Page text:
What's Cool In Road Cycling

DAVIS PHINNEY Pt2: The PEZ-Interview

Without guys like Davis blazing the trail for American racing in Europe, we might not be looking at Lance’s 6th TDF win. Last time we talked about the very early days of joining the Euro-bunch, today we hear more about Davis life in Italy, his life with Parkinson’s, and his the Davis Phinney Foundation.

Randall: Your wife Connie (Carpenter) had her Olympic jersey enshrined in the Madonna di Ghisallo – the Italian cycling shrine. You rode with Andy Hampsten the year he won the Giro. What is it like for you living in Italy today – are you local celebrities there?

I’m about to be struck by Davis’ Forest Gump-like modesty. The accomplishments of Davis and Connie are far too extensive for anyone but a sports statistician to recite from memory;

Although well-known in their hometown in Italy, Davis is still in awe of Italian greats like Gianni Motta .

Davis: No, no, not really. There are thousands of riders. People know of us for sure but there are a lot of people who have done significant things, whether they are soccer players or cyclists. We live in the same town as Giovanni Battaglin who won the ‘81 Tour of Italy and that kind of overshadows us. But our neighbor Gianni knows more about Connie and my careers than we do. He’s like a guy who knows all the stats of baseball players – he knows all the stats of cyclists. So when we moved in he says ‘oh, you won the World Championships on the pursuit in ’83 and in ‘84 this happened…,

Initially we were better known for our kids playing soccer than we are for our background. But eventually people ferret out your history and then they show you a bit more respect. But it’s not like you’re some super celebrity. It’s not like if Lance Armstrong moves into the neighborhood or Greg Lemond.

Davis’ wife Connie, and American racing pioneer in
her own right, has a jersey enshrined at the Madonna di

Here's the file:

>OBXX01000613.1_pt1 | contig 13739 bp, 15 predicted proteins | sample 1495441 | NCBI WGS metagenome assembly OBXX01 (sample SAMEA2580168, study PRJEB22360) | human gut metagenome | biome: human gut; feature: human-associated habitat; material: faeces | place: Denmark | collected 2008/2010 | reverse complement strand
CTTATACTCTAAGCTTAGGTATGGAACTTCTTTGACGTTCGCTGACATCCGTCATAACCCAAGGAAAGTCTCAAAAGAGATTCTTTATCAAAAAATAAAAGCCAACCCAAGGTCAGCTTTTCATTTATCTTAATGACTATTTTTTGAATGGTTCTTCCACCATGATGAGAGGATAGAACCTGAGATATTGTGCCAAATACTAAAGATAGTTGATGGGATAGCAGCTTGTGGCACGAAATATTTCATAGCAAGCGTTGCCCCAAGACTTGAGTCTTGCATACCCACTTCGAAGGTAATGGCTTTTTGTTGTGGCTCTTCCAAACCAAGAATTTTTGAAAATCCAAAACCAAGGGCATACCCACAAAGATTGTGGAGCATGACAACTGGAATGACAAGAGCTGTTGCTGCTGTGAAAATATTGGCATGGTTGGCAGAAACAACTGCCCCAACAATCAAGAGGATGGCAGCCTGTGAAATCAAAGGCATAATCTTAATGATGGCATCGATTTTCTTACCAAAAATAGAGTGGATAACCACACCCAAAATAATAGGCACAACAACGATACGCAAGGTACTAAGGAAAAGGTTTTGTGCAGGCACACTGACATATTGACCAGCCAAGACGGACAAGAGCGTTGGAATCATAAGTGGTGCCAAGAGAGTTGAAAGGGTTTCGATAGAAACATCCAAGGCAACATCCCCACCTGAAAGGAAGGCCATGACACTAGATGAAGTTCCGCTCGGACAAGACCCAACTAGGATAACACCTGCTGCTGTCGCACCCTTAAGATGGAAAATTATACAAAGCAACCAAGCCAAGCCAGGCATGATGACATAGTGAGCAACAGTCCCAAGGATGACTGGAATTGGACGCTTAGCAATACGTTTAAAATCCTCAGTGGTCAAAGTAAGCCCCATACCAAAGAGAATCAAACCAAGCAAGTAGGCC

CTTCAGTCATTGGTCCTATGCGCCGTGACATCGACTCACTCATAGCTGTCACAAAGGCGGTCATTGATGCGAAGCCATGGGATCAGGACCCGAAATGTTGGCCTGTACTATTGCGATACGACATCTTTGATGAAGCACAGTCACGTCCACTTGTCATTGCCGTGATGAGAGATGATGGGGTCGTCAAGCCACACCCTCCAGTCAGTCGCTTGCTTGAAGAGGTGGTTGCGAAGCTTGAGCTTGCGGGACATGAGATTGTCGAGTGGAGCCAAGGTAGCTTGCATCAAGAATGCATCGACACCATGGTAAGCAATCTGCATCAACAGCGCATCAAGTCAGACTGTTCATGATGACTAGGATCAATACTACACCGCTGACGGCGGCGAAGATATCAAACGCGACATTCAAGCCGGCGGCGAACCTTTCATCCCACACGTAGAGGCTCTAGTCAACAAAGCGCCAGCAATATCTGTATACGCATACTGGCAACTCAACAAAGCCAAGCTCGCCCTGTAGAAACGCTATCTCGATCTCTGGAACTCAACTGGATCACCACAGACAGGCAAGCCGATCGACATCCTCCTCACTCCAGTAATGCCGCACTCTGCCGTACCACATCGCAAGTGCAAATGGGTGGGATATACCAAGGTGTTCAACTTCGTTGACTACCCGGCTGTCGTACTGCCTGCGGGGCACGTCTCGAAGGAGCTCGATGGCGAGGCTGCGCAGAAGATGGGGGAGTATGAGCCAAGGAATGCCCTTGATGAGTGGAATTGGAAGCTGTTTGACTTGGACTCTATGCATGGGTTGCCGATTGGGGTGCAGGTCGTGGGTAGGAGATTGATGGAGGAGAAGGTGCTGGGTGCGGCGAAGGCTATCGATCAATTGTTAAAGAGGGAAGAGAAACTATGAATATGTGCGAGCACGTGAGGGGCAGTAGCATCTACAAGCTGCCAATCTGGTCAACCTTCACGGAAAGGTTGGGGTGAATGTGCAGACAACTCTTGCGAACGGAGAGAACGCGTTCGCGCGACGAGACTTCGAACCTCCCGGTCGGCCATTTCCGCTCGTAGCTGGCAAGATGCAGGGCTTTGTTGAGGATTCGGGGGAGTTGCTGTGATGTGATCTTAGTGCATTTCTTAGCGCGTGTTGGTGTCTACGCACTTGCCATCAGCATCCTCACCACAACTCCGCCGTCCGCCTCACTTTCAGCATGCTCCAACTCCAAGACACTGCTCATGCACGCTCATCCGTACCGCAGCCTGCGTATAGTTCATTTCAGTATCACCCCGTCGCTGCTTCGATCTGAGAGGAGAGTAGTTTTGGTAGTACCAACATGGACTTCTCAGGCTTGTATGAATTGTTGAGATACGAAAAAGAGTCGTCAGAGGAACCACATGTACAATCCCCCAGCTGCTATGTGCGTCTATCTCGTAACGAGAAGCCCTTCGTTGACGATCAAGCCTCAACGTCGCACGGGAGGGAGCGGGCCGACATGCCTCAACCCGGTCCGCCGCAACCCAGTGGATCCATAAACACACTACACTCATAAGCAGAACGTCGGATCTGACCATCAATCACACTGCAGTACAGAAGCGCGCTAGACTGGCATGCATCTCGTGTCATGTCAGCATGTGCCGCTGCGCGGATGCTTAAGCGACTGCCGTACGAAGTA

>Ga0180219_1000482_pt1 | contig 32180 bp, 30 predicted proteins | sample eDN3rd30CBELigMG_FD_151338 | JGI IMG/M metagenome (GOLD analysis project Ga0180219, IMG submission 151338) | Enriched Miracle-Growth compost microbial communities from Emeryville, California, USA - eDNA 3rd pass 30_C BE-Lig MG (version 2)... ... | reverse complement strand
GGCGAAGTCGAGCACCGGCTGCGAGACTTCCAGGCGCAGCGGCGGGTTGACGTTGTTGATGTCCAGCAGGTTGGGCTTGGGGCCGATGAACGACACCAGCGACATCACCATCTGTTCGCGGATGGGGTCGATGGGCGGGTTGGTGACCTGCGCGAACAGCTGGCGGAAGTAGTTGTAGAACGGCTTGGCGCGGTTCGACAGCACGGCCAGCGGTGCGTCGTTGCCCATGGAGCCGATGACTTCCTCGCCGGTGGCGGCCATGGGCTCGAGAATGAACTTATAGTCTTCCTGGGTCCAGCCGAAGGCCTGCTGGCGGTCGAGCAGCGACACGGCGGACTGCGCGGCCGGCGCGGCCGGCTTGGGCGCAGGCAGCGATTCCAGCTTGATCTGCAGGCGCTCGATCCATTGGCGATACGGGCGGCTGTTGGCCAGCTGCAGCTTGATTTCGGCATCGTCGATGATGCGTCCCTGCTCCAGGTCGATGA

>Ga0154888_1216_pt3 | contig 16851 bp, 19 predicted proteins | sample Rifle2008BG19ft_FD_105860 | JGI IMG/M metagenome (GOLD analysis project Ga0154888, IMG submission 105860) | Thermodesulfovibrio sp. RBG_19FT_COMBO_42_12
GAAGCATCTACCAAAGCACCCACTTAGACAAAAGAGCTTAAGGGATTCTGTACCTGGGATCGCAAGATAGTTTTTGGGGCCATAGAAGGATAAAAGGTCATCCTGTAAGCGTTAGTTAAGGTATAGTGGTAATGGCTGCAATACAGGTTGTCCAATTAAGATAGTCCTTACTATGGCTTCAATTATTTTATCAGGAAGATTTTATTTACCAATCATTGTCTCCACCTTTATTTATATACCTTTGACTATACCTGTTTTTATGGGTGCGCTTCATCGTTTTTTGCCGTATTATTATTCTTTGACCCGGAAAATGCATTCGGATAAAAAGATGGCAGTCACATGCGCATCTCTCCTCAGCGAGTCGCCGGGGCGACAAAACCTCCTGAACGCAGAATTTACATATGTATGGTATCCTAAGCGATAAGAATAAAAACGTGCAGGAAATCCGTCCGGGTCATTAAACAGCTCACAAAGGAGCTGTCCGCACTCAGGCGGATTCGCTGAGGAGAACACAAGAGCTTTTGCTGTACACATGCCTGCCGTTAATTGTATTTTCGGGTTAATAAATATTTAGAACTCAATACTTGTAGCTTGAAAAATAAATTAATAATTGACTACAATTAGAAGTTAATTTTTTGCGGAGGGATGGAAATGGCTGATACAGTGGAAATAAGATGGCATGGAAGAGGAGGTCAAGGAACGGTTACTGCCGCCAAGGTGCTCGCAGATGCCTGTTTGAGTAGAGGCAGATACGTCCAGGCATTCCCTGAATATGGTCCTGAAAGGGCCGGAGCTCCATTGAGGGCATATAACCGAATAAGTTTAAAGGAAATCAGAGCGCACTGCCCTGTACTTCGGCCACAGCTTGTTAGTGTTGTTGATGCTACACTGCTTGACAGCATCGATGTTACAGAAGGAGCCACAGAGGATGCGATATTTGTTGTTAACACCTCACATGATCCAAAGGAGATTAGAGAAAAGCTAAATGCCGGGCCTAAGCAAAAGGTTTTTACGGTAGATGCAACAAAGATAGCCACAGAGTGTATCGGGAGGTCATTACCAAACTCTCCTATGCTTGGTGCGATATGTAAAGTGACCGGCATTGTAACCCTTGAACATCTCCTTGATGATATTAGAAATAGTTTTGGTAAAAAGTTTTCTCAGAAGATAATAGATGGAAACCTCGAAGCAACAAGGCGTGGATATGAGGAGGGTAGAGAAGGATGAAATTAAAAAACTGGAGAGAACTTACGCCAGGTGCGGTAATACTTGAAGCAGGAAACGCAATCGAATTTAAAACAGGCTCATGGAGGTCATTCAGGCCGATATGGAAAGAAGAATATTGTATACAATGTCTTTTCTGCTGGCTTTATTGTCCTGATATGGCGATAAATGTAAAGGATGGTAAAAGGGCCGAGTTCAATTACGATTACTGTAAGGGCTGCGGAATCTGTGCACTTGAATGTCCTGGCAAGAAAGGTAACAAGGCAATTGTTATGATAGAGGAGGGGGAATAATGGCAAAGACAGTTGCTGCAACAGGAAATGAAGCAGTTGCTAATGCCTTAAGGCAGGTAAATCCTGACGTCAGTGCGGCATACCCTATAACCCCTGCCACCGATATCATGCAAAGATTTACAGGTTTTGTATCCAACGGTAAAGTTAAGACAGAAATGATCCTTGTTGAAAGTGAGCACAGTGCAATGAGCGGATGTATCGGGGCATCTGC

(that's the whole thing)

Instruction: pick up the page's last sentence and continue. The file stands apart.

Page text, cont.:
Ghisallo (the patron saint of cyclists)high above Lake Como.
– You gotta see this place – .

Prior to the interview I wondered how I might broach the topic of Parkinson’s with Davis. He surprised me as he segues to the subject, head on with the courage and determination that underscored his racing career;

Davis: So it’s fun but we purposely don’t promote ourselves overly much. Part of that is to a purpose. When you’re in my situation and you’re diagnosed with Parkinson’s when you’re young and you’re used to being one of the strongest riders around and feel confident physically – I don’t need for people to expect me to be something that I was 20 years ago.

Davis chuckles a bit as he continues, his voice belying a sense of pride mixed in with his sincerity and humor

If you look at some riders who are much healthier than me who I used to race against but don’t keep their fitness level, you would say that I look a lot better than they do (laughs). I definitely take care of myself and I feel like I look pretty good. But it’s deceiving because Parkinson’s is just crippling in a different kind of way. I don’t feel like I look much different than I did 20 years ago. But I don’t have the same function.

Randall: Tell me about your foundation – the Davis Phinney Foundation.

Davis: My initial pursuit of the Parkinson’s was to take care of myself because of the nature of the disease and the limited treatment options available. Part of the methodology of moving to Italy was to be in a less stressful environment and be less accessible than I was in the United States. To try to find an organic alternative to mainstream medicines, which help you function fairly well but have a short lifespan in terms of their function. Especially when you take them as a young onset Parkinson’s person like me you can wind up being worse off in 5 or 10 years.